Translation:Grandpa hugs the groom and says congratulations.
Yes, that's right. In written language you can of course leave out the "että" but only when you put the quote between quotation marks. But somehow this Finnish sentence still looks bit weird for me and I'm not exactly sure why... maybe because my mind just all the time tries to put it in the quotation marks in written language.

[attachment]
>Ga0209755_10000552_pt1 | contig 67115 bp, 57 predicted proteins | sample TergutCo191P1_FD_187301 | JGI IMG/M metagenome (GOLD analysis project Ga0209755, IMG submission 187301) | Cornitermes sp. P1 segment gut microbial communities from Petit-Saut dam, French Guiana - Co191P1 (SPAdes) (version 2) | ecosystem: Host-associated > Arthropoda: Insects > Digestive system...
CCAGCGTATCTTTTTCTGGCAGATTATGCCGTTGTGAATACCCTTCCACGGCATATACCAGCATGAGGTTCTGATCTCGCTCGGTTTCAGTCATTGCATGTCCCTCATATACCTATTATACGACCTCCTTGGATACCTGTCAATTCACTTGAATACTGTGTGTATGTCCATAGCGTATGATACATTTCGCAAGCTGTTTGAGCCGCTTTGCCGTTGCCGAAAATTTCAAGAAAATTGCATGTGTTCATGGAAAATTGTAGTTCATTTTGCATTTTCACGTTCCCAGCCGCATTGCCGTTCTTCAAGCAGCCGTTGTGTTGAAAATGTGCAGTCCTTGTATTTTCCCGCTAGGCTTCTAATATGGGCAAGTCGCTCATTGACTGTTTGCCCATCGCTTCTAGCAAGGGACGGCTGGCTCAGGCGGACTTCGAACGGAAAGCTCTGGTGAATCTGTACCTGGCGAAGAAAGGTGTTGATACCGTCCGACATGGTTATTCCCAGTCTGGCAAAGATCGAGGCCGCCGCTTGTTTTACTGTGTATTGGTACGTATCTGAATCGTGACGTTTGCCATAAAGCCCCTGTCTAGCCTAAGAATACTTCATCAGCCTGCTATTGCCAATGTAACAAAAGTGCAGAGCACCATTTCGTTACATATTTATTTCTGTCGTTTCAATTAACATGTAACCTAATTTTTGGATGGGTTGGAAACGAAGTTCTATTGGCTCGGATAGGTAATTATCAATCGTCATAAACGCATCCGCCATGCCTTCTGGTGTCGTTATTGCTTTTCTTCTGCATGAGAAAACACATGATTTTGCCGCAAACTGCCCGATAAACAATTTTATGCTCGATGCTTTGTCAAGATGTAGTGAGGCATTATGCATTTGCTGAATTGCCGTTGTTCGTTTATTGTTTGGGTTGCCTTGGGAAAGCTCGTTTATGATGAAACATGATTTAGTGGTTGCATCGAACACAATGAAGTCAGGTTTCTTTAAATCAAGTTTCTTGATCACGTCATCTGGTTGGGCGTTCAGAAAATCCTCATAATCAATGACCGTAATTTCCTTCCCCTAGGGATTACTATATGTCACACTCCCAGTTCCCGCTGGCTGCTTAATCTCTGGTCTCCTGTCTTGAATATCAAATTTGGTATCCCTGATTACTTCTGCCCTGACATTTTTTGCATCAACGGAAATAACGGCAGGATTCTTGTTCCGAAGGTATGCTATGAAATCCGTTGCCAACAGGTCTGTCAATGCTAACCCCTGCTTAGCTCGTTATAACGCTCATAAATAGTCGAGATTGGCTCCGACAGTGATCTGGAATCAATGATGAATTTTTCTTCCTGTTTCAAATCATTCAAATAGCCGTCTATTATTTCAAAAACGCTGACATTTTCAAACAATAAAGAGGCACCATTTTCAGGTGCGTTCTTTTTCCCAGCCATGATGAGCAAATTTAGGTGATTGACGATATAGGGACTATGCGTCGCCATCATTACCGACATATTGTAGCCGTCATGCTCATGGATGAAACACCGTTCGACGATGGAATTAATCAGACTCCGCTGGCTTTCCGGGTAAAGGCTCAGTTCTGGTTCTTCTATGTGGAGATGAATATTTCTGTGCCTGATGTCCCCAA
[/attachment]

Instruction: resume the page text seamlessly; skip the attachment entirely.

The two languages are not one-to-one equivalents; they have different structural requirements. In Finnish the sentence needs että to tie everything together, where the comparable English sentence doesn't. It's just one of those language rules we need to get used to. I expect Finns feel the same way when learning English, wondering where all the ettäs have gone!